‘Cycle Path to Nowhere’: Flintshire locals await key connections
Residents in a Flintshire village face a wait for what has been dubbed ‘the cycle path to nowhere’ to be linked up with other routes.
Motorists experienced more than three months of disruption at the end of last year when work took place to install a cycle track and footway on the A550 between Penyffordd and Hope.
It was undertaken by Flintshire Council after receiving funding from the Welsh Government to improve the viability of active travel and sustainable journeys in the area.
But speaking at a meeting of Flintshire Council’s environment and scrutiny committee, Penyffordd Cllr Roy Wakelam (Ind) said villagers from his ward have questioned how useful it is until it is joined up with other routes and have labelled it “the cycle path to nowhere”.
Work also began on a similar cycle path between Saltney and Broughton earlier this year.
Streetscene chief officer Katie Wilby said long-term it is hoped that route will be linked up but this depends on funding and other factors.
“We’ve got the Active Travel Network maps and we have to consult on those every three years”, she said.
“The intention is to link the cycle networks up in Flintshire but that is dependent on funding and it tends to be a phased approach.
“Where we can apply for funding, bid for funding we will build the cycle route where feasible but it may be that we have to wait for the next tranche of funding to come along before we can build the next section.
“It also depends on land ownership and the availability of land to build the next section. We’re not always going to build off-road cycle lanes purely because of the nature of the infrastructure we have in place across Wales and Flintshire.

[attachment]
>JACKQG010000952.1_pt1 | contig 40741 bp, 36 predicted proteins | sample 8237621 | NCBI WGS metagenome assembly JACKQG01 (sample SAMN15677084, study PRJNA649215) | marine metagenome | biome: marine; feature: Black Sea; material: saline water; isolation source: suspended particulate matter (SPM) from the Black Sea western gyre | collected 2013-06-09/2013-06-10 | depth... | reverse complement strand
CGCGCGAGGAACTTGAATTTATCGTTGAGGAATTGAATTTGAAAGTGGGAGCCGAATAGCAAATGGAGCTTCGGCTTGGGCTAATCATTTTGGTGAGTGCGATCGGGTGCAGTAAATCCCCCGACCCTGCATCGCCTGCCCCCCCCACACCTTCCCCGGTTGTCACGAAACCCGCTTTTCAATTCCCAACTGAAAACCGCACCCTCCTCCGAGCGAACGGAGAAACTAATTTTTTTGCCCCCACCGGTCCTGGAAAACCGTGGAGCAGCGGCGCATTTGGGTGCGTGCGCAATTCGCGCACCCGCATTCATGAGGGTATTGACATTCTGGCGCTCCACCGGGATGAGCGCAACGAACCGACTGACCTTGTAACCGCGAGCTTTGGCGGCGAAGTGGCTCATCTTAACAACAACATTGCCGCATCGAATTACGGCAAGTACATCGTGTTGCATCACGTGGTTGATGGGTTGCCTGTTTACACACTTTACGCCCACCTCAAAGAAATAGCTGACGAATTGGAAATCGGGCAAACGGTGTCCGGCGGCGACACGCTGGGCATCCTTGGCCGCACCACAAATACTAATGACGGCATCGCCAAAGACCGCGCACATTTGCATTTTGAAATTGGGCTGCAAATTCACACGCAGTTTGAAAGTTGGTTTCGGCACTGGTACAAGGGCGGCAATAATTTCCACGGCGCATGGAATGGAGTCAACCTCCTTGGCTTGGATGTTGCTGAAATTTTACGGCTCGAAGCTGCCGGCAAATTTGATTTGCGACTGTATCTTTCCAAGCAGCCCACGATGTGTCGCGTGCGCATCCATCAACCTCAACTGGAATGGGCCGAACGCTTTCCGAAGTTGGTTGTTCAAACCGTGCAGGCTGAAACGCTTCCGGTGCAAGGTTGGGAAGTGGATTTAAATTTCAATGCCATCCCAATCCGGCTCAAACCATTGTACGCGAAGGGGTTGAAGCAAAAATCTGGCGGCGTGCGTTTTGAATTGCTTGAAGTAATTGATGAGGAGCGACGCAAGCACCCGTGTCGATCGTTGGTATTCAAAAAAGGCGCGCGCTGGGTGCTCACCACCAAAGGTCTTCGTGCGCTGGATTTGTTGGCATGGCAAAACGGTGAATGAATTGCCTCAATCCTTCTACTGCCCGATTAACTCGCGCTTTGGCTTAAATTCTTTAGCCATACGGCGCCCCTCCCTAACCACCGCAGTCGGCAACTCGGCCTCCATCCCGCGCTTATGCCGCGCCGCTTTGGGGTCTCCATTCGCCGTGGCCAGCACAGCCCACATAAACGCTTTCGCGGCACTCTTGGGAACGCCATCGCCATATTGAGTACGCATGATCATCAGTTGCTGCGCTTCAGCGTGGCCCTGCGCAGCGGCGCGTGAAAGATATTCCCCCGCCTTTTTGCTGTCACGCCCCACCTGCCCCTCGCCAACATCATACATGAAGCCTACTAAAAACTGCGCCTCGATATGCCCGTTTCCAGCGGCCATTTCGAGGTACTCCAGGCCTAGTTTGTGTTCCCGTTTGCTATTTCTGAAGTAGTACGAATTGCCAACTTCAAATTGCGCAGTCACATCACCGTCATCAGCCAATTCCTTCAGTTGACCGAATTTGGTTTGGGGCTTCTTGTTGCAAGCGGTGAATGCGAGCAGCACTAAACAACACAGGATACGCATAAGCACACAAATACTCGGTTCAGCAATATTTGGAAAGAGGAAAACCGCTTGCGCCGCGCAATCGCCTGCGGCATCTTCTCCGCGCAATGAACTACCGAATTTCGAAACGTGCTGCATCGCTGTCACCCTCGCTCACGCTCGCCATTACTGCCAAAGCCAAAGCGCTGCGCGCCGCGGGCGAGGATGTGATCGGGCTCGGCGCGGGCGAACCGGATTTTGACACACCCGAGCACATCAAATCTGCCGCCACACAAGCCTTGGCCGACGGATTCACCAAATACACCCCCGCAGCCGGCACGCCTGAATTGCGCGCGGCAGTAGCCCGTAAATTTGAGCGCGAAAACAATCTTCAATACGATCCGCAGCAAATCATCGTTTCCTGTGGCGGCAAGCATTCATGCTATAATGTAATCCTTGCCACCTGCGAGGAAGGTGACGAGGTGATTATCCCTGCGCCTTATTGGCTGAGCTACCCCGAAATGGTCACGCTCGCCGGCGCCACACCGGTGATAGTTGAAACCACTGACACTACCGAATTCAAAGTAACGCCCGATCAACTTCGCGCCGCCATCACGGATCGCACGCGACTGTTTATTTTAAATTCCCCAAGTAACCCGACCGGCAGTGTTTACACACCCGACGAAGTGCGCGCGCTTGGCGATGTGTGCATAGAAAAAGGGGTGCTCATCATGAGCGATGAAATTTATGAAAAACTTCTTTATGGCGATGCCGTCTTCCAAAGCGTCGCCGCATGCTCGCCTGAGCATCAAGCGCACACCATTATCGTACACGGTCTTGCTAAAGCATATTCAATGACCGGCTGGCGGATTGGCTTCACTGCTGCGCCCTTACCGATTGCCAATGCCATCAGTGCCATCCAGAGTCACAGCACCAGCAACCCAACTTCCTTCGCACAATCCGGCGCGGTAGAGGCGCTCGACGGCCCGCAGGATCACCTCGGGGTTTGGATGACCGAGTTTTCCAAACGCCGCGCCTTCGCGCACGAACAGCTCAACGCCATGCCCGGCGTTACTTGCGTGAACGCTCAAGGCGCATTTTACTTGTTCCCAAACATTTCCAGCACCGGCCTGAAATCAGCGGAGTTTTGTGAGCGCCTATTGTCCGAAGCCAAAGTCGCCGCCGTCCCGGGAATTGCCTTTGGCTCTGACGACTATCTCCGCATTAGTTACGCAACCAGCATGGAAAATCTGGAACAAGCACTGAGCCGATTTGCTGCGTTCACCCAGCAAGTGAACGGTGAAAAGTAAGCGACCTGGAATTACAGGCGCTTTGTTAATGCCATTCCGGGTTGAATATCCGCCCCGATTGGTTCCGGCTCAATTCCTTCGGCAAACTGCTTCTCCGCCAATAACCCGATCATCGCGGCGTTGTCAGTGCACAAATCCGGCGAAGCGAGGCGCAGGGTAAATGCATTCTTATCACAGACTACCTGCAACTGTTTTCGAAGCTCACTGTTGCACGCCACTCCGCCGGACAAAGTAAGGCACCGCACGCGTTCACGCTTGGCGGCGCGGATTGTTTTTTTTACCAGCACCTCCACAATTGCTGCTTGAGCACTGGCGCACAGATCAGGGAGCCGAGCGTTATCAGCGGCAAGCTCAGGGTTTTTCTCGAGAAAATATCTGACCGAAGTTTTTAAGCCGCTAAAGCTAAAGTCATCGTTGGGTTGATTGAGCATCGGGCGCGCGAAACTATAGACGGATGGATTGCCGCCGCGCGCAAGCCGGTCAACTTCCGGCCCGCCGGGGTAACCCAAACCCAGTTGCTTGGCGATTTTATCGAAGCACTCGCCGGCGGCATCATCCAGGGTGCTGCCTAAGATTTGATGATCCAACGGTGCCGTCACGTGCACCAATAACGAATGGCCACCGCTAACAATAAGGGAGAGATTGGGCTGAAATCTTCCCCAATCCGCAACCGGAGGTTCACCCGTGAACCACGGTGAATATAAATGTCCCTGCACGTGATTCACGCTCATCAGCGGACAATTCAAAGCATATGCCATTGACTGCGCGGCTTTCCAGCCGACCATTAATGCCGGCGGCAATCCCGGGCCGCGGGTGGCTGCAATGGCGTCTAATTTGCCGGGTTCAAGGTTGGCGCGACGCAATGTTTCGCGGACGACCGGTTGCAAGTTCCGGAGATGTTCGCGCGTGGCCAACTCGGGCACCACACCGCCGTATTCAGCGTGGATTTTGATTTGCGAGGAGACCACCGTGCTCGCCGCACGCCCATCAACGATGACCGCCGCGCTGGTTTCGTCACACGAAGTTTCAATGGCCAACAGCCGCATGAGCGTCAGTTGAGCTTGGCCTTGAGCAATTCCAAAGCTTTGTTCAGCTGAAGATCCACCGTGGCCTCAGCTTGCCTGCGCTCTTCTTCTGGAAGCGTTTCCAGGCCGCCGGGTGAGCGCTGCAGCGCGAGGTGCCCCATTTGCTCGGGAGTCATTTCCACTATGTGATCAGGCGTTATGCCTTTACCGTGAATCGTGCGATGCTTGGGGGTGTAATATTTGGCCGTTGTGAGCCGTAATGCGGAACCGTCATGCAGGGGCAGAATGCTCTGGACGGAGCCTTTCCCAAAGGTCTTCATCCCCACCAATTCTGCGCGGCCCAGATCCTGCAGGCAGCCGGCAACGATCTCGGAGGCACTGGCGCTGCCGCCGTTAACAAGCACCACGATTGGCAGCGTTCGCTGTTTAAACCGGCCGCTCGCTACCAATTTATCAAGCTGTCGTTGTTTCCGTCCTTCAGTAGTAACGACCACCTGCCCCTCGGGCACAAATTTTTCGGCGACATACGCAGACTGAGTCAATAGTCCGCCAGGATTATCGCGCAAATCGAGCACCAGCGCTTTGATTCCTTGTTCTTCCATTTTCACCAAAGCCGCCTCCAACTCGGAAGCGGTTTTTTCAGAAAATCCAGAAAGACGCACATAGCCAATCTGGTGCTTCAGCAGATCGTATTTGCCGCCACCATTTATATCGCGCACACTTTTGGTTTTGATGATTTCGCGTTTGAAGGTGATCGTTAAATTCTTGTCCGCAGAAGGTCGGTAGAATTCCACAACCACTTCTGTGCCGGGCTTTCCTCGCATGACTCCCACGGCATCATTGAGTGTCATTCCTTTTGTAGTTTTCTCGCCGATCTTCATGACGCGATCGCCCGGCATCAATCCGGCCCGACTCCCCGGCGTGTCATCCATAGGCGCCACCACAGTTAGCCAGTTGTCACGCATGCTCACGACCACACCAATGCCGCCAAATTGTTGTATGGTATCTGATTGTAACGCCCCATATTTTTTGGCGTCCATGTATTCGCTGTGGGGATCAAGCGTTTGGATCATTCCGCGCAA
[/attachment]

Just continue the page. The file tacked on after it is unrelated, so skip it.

“We’ve got quite a lot of communities, historical buildings, things like airfields that can’t be moved so we just can’t change things.”
With a pandemic bus subsidy coming to an end in July, some bus routes could be at risk if not viable for operators, something else which is concerning councillors.
Cllr Wakelam added: “In my ward (Penyffordd) you cannot have a 9am-5pm job and rely on public transport, to Mold, Wrexham or Chester.
“There is no bus service to get you anywhere near.”
Ms Wilby said the council was waiting on details of franchising and to see what happens at the end of the subsidy.
The Bus Emergency Scheme (BES) was set up to help keep bus companies afloat and ensure that vital bus services kept running throughout the pandemic.
This has been extended to the end of the school year in July to ensure that there is no disruption to school transport services but there is no further funding from the scheme for bus companies beyond this date.
By Rory Sheehan – Local Democracy Reporter (more here). Spotted something? Got a story? Send a Facebook Message | A direct message on Twitter | Email: News@Deeside.com